Three sisters is about three women who are neighbors. All of them are faced with problems, some more serious than others. They find that sharing their problems they are helping each other and becoming real friends. All three of the characters are not likeable to begin with, but that changes. The story moves along at a nice pace and keeps one interested and anxious to continue.
Anonymous More than 1 year ago
The book was amazing. The story line was so gripping. I found a little of myself in each of the characters. I loved the ending and feel that it couldn't have been written any better.
Dutchess777 More than 1 year ago
Another great Susan Mallery book!!! I loved the way Susan intertwined the three separate heroines lives. There stories are believable which makes you want to laugh and cry with them, and I did. I can't wait for the 3rd book on Blackberry Island. This will be a re-read for me.
Anonymous More than 1 year ago
Well written interesting characters quick read
PipesofPan1 More than 1 year ago
3-1/2 Stars for Me.  This was my first Susan Mallery novel, and overall, I enjoyed it very much.  Following three women at different stages in their lives ensures the story moves forward while giving readers the chance to see the characters from different points of view My few quibbles mainly concern Andi’s storyline. She was left at the altar by her boyfriend of 10 years. Something we hear about again and again and again as she oh-so slowly gains perspective on that relationship.  She has, rather predictably, sworn off men.  Enter Wade King who makes her “girly bits” tingle. (Yes, it’s a phrase we read often – and in my case, at least, with less amusement each time.)  Andi’s a pediatrician, though, and Wade’s a contractor so misunderstandings ensue because apparently there’s some kind of class structure on Blackberry Island that prevents them from having their happily-ever-after without some prerequisite conflict, drama and tension. I liked Deanna and Boston’s stories which had more depth and tension.  Both characters grew through the course of the book.  I wouldn’t have minded Andi’s quite so much if it hadn’t been the primary focus of the three.  I understand that Andi buying the house was the catalyst for the book, but there was nothing fresh about her story.
Anonymous More than 1 year ago
Three Sisters was an excellent book. Once I started the book, I was unable to put it down. I felt that I was there on Blackberry Island watching how everything turned out. Three Sisters has become my favorite book by Susan. I was emotionally moved by the trials the three women were going through-it all felt so real. This book by far is Susan's best written!! I can't wait for the next book!
ReinaP More than 1 year ago
What can I say, Susan Mallery knows how tell a story. I really enjoyed this book. I like that the three main characters are completely different yet in spite of their differences they form a friendship that you know will last. I especially enjoyed this book because it shows real life problems and how they coped with them. This is very good read. I highly recommend.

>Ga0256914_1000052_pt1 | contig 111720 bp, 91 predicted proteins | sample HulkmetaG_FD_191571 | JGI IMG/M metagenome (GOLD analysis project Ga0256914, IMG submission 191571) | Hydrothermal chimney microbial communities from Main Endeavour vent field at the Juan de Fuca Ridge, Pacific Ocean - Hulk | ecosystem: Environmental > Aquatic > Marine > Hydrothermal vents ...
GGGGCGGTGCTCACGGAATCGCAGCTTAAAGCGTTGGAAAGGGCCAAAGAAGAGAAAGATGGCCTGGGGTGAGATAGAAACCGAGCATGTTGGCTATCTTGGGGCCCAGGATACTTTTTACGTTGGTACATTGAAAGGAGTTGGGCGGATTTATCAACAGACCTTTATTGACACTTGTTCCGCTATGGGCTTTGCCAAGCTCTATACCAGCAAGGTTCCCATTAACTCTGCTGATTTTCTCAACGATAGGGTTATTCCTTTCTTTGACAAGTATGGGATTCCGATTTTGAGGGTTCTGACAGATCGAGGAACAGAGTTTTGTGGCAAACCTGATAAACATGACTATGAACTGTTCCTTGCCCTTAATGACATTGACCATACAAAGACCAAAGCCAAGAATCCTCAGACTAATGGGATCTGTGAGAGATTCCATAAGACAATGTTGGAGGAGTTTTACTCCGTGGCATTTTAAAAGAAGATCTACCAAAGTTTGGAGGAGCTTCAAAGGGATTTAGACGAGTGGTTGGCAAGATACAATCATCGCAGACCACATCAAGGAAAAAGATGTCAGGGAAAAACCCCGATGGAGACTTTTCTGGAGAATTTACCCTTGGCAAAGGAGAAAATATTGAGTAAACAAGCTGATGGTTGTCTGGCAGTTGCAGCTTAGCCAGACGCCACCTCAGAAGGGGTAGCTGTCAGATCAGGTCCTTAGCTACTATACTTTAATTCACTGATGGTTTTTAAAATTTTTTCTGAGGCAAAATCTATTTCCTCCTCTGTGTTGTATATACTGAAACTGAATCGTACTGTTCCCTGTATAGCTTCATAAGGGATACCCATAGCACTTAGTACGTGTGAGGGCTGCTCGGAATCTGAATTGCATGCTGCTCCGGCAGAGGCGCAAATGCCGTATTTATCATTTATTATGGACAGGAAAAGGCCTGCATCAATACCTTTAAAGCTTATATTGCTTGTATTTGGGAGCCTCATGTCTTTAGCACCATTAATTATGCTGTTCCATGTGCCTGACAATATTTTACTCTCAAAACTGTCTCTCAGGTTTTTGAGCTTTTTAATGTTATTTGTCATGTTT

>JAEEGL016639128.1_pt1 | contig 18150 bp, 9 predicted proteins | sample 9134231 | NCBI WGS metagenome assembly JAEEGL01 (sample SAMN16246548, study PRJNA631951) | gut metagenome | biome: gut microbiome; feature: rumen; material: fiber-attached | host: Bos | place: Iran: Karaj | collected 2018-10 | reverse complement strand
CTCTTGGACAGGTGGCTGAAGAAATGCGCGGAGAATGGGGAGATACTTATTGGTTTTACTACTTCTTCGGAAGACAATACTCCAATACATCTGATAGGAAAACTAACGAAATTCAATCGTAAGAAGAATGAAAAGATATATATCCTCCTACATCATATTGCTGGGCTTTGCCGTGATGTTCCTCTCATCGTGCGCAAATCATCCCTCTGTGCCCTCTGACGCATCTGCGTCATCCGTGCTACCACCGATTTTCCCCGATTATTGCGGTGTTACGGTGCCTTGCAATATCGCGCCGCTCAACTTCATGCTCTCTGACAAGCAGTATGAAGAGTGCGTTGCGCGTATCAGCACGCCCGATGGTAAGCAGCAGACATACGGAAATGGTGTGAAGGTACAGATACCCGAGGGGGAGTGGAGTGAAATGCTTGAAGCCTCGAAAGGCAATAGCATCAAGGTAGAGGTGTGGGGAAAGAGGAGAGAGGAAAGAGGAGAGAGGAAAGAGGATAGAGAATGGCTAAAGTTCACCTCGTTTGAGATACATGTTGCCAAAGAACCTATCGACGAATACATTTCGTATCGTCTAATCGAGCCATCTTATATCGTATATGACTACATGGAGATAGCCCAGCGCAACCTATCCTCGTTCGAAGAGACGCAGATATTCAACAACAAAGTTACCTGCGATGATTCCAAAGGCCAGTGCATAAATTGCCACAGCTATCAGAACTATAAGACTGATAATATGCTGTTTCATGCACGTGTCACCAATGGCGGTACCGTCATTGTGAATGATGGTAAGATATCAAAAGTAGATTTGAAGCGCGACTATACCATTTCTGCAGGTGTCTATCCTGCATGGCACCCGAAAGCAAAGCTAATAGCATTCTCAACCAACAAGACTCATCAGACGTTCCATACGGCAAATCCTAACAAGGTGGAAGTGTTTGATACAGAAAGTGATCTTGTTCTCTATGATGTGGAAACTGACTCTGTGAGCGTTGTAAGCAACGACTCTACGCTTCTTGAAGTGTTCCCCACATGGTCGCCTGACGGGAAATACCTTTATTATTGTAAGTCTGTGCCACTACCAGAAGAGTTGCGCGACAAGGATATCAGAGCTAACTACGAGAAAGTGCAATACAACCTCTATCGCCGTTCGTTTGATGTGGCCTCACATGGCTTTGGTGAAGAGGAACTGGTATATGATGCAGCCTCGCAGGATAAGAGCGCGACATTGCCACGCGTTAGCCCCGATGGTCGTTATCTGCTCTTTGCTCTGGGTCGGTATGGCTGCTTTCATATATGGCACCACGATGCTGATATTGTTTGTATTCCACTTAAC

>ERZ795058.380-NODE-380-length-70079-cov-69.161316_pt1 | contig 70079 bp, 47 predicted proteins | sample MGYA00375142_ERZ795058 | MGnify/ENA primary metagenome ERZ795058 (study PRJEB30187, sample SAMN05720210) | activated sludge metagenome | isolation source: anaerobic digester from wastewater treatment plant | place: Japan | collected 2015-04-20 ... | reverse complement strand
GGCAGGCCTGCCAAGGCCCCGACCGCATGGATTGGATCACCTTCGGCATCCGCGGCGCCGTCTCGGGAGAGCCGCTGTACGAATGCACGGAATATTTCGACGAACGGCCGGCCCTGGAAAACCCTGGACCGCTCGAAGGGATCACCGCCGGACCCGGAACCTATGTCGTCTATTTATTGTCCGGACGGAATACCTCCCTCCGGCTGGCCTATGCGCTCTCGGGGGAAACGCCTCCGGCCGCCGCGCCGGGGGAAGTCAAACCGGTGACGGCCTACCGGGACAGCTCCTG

Anonymous More than 1 year ago
DEY298 More than 1 year ago
This was a great book. Loved the characters. Can't wait to read the other two.
Anonymous More than 1 year ago
Anonymous More than 1 year ago
I KNOW I've read this book before yet the bn publication date is 2016. It bothers me that i have wasted money buying a book i have already read. Its a good story but this changing if dates is absolutely ridiculous. At the very least they could put REISSUED 2016
Anonymous More than 1 year ago
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Anonymous More than 1 year ago
Back to Blackberry Island and meeting some interesting new characters.
Juls3 More than 1 year ago
I loved this book. I felt like I lost some best friends when I was finished with this book. I loved all three of the woman in this story and I believe they represent real woman. It showed that we all have struggles and that we need each other as friends no matter who we have in our life's.
Anonymous More than 1 year ago
M-J-M More than 1 year ago
This is one of the best books I have read in a very long time. I laughed out lod and cried as I read this book. I have been telling everyone they need to read it and to discver Susan Mallery if they already have not found her. As always her characters amaze me and I find myself rooting for them and cheering them on. Superbly written book and I can not recommend this book enough. This book will reach way down deep inside of you and you will feel what these characters are going through. I'm totally psyched to get to the next one in this series. Thank You Susan!
Anonymous More than 1 year ago
I found this book to be very enjoyable and an easy weekend read. I am now a fan of this author .
Anonymous More than 1 year ago
Anonymous More than 1 year ago
She nods. "You first."